The Compass: Official Newspaper of the Catholic Diocese of Green Bay, Wisconsin  Special
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 Vocations

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Official Newspaper of the Catholic Diocese of Green Bay, Wisconsin
January 11, 2002 Issue

Encourage young people


By Fr. Keith Clark, OFM Cap.

When I was in sixth grade, our teacher, Sr. Dorothy kept me after school one day. She sat me down and said, "I've taken a lot from you, Keith Clark, because I think you might have a vocation to the priesthood or religious life. But I'm here to tell you that I'm not taking any more!" I had never thought of being a priest or a religious!

In eighth grade, I thought I might want to be a priest. My best friend, Dan, wanted to be a dentist. I'm not sure though that God was calling us to be a priest or a dentist. It was just what we saw ourselves doing.

I entered St. Lawrence Seminary for high school. All I knew was that the idea of being a priest appealed to me. In my freshman year of college, I sat up in bed one night and said out loud, "All right! I'll be a Capuchin!" I had a sense that God was calling me to religious life.

I told Fr. Crispin the next day. I was very confused and unsure, but Fr. Crispin said, "Oh, I knew it."

I applied for admission to the Capuchin Order, quite sure that they would not want me, but they accepted me. The next year, I went to novitiate, fully expecting the novice master to tell me I was not the material they wanted. But he didn't.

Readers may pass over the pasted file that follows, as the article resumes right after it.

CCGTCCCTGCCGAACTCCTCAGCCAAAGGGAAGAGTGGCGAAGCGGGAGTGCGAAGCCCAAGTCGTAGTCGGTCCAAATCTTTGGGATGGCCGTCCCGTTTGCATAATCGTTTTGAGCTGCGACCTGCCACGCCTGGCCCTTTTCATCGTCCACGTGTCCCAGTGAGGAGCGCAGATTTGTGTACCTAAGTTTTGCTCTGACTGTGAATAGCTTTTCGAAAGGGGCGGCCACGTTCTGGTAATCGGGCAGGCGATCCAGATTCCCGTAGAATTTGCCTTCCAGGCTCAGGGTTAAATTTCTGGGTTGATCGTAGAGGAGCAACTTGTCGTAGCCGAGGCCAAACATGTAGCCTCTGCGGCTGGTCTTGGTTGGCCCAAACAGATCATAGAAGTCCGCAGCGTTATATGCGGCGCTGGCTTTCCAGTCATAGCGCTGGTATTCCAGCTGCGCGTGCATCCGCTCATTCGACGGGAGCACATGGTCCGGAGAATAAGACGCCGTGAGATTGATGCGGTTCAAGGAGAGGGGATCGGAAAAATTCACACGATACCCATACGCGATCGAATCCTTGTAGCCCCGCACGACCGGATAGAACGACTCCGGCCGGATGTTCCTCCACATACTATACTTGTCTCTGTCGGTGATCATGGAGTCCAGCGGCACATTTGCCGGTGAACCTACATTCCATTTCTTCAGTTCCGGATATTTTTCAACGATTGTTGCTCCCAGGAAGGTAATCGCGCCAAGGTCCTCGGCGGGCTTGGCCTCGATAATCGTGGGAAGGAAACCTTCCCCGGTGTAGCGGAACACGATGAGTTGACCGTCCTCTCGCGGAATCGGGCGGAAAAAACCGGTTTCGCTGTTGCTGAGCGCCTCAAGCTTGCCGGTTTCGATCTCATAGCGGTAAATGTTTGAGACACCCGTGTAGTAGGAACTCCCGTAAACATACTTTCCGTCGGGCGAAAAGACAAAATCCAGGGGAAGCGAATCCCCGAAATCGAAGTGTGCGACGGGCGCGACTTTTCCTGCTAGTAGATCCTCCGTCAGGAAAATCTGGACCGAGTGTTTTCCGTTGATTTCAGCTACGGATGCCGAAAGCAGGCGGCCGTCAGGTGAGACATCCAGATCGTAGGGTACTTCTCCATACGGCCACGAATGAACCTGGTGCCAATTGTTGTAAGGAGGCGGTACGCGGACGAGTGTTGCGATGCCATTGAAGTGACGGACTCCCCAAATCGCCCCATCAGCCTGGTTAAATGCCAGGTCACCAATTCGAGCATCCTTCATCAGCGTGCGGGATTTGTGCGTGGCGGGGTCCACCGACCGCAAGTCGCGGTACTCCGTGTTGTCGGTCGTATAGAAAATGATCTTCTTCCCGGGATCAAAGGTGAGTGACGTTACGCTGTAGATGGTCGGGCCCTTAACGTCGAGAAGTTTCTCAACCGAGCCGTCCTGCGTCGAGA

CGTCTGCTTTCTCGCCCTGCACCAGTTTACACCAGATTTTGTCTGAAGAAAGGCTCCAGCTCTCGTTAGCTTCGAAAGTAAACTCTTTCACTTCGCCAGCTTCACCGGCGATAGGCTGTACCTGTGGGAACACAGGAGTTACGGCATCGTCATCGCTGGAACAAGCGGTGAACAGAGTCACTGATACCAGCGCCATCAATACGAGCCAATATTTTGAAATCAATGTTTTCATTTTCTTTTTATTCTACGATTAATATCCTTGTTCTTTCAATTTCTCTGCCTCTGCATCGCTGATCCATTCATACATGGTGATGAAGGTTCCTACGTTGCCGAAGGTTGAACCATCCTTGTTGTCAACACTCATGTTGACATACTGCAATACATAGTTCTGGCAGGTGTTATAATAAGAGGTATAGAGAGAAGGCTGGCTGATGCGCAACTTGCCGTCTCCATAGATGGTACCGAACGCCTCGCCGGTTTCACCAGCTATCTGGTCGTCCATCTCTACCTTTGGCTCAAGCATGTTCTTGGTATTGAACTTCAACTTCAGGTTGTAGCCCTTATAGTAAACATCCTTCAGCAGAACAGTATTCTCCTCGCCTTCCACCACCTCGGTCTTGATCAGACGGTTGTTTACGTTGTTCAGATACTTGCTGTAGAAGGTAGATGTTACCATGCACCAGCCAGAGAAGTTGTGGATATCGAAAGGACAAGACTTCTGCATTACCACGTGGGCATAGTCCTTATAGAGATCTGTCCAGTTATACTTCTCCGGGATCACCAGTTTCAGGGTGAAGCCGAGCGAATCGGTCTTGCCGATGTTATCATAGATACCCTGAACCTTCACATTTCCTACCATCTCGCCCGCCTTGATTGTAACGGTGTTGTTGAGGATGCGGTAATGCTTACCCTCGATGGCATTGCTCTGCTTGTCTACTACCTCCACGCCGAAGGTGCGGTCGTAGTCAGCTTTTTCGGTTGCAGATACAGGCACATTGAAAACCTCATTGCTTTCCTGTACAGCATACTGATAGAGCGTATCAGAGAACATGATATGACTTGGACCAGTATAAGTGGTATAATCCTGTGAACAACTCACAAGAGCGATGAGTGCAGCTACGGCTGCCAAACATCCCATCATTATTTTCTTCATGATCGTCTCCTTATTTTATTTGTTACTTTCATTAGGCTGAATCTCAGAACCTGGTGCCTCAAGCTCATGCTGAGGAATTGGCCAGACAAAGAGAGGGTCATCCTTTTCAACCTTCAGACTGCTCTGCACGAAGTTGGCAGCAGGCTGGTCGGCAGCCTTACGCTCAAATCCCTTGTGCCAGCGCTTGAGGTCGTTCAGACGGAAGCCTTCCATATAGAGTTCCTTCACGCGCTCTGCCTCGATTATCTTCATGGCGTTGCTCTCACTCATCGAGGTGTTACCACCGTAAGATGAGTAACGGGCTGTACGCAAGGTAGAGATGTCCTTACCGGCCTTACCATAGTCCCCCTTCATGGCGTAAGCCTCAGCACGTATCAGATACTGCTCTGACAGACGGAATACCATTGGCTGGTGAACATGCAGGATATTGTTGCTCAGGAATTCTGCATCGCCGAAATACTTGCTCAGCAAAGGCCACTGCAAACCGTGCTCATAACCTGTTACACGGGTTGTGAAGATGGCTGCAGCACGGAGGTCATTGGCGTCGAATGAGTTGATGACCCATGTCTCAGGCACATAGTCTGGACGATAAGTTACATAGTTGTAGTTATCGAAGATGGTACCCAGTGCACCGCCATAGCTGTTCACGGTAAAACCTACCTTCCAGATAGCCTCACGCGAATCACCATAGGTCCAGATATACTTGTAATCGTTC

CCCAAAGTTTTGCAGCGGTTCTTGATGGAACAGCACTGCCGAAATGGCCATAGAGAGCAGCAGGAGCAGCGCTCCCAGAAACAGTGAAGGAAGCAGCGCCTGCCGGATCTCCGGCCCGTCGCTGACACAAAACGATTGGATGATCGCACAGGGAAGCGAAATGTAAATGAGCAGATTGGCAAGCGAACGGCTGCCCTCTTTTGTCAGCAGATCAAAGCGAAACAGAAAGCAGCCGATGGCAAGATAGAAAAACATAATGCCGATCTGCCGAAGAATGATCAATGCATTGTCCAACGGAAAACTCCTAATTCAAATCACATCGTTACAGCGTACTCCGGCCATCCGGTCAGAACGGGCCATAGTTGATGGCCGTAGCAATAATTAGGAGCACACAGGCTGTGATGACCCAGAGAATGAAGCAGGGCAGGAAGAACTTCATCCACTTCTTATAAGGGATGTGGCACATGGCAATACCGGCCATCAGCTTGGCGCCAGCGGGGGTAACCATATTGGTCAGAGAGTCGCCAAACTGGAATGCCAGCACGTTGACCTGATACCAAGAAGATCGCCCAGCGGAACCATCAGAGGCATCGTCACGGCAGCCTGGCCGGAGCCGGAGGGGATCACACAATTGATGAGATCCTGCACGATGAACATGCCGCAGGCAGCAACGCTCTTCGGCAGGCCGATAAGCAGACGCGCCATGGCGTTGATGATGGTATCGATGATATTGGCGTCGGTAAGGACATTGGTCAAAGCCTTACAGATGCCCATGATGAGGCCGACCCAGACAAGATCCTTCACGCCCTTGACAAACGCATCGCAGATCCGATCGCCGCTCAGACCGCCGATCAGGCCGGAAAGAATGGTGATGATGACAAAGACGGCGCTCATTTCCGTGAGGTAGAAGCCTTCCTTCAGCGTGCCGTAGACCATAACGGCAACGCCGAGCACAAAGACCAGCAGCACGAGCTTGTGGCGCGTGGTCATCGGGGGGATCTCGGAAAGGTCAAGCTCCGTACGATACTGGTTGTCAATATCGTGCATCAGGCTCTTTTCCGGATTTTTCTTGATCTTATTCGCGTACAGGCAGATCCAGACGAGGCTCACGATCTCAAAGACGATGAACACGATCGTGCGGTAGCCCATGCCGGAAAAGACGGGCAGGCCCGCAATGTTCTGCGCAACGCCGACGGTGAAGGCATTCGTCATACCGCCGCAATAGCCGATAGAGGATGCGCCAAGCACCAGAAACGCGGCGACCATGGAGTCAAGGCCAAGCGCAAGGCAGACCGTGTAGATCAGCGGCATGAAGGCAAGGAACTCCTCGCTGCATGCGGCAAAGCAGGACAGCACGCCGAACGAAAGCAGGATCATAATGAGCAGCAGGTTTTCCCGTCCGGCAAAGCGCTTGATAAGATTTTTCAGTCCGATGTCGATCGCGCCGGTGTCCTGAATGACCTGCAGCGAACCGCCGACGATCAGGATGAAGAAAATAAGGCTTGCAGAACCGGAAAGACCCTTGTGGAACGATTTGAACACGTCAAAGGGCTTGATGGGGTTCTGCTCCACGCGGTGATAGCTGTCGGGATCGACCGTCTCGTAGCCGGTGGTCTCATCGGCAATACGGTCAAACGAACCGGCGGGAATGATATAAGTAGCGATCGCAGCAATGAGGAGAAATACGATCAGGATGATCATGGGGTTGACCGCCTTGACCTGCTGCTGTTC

A year later, I made vows for three years. I was sure that, during those years, I would be told this was not the life for me and I'd be sent home. But I wasn't!

Now I am a Capuchin and a priest. As a spiritual director at St. Lawrence, seminarians talk to me about their efforts to discern what God might be inviting them to do.

There is a big difference between these students and myself and my friend, Dan, 45 years ago. Then a high school student could decide what he or she wanted to do in life, and begin to pursue that vocation.

Today there is no real support for high school students deciding what to do with their lives. No one takes them seriously. And few are encouraged to believe that God calls them.

When a student tells me he might want to be a priest or a religious, I tell him to cherish that invitation. I encourage him not to allow anyone to tamper with that vocation. "If God is calling you, you will be able to respond to the call in perfect freedom," I tell him. "God never tampers with your freedom. He may invite you to be more than you think you can be, but God will never force you."

I am a Capuchin priest today because Sr. Dorothy, Fr. Crispin and others showed me I could without telling me I should.

And, yes, Dan is a dentist.


(Fr. Clark is president emeritus of St. Lawrence Seminary in Mount Calvary, Wis.)


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